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George Wesley Bellows


After 19 years, Thomas French Fine Art and the Bellows Family Trust have decided to end our representation. Exclusively, from 2001 until mid 2019 we were the agents for the family of Geoege Bellows. With close to 20 years of expertise, Thomas remains one of the foremost authorities on Bellows. Should you have interest in Bellow's prints or drawings we have substancial holdings and access to the family lithographs. The Bellows Family Trust holds original lithographs and drawings created by George Wesley Bellows and left in the artist's studio at the time of his unexpected early death in 1925. All of the George Bellows' original lithographs were printed by the artist or under his direct supervision. There are no posthumous impressions of any of George Bellow's lithographs.


Born in Columbus, Ohio in 1882, Bellows' love of drawing was established early as he was forbidden to play outside on Sundays but allowed to draw while his mother read aloud from the Bible. After attending The Ohio State University, Bellows moved to New York City in 1904 to study painting.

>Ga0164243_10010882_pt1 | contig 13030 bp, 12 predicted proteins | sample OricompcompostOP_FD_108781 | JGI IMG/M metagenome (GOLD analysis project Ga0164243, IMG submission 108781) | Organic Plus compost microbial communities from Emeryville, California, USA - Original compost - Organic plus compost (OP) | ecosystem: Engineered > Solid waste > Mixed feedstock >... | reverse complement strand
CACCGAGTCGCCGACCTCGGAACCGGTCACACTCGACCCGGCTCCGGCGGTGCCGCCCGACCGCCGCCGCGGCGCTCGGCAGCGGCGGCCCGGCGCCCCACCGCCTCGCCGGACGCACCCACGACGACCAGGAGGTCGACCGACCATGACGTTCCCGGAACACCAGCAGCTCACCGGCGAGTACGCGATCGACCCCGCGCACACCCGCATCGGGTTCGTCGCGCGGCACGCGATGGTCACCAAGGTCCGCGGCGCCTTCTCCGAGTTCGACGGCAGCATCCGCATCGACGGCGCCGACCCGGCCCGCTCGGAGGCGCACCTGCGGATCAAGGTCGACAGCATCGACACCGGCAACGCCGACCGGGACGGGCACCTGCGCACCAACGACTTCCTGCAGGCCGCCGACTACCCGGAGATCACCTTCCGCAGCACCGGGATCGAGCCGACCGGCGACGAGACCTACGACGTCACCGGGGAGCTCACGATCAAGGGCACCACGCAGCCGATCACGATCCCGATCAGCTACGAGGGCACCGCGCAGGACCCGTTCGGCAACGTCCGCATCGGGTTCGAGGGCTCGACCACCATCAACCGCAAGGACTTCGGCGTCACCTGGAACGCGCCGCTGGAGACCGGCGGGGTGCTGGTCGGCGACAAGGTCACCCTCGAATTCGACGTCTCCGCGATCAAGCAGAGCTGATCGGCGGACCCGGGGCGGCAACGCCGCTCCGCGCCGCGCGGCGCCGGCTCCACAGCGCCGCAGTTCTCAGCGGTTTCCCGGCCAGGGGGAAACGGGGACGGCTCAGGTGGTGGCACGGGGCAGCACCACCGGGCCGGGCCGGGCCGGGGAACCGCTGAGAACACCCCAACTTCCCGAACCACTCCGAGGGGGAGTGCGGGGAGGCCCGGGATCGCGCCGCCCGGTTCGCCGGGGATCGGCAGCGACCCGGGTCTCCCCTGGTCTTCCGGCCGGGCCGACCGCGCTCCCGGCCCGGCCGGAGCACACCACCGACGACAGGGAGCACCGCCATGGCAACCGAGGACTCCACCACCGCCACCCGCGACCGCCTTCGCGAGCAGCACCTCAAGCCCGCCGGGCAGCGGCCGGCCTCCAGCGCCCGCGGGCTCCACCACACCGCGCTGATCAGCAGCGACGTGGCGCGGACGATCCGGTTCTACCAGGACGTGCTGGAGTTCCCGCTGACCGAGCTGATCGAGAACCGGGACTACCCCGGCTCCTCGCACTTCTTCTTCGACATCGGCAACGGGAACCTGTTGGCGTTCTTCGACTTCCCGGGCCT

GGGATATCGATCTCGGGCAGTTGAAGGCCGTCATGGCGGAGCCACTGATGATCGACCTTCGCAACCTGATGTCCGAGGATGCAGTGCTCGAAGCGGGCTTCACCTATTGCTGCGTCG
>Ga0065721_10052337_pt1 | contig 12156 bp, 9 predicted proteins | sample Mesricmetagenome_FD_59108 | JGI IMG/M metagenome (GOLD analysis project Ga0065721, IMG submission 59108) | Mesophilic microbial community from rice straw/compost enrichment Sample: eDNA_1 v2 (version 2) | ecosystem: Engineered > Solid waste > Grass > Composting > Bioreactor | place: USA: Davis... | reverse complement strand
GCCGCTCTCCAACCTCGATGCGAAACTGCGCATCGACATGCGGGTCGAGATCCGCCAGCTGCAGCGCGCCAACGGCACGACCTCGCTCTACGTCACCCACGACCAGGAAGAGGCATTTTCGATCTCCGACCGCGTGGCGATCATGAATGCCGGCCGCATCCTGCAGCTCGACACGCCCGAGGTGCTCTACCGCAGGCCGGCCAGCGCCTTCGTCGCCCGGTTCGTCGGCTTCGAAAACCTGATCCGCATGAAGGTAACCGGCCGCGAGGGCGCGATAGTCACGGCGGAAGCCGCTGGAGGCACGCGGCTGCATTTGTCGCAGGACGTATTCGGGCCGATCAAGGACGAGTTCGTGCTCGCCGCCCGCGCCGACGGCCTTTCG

In New York, Bellows quickly fell under the spell of the charismatic teacher and leader of the Ashcan school, Robert Henri. Bellows was still a relative newcomer to New York when Henri and his followers staged their famous exhibition of "The Eight" at the Macbeth Gallery, and consequently he was not included. But in spirit his work belongs with that display.


Introduced to fine art lithography by Albert Sterner in 1916, Bellows was also one of the country's greatest printmakers, who exploited the technique of lithography to make prints that are as fresh and natural-looking as a charcoal sketch. In executing these designs, George Bellows worked closely with the great printer Bolton Brown, who along with George Miller ranks as one of the two most significant American lithographers of the 20th century. 


Sadly, George Bellows died of appendicitis, at the height of his fame and artistic prowess, at the early age of forty-three. Later that year a great memorial exhibition of his work was held at the Metropolitan Museum of Art in New York. At the opening, Bellows' teacher, Robert Henri squired his widow, Emma, through the opening, and when it was over he turned to her in tears. "I always gave him my most severe criticism," he commented, "because I thought he was my best pupil. Now I am sure of it."


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For more information about George Wesley Bellows, visit the artist's page.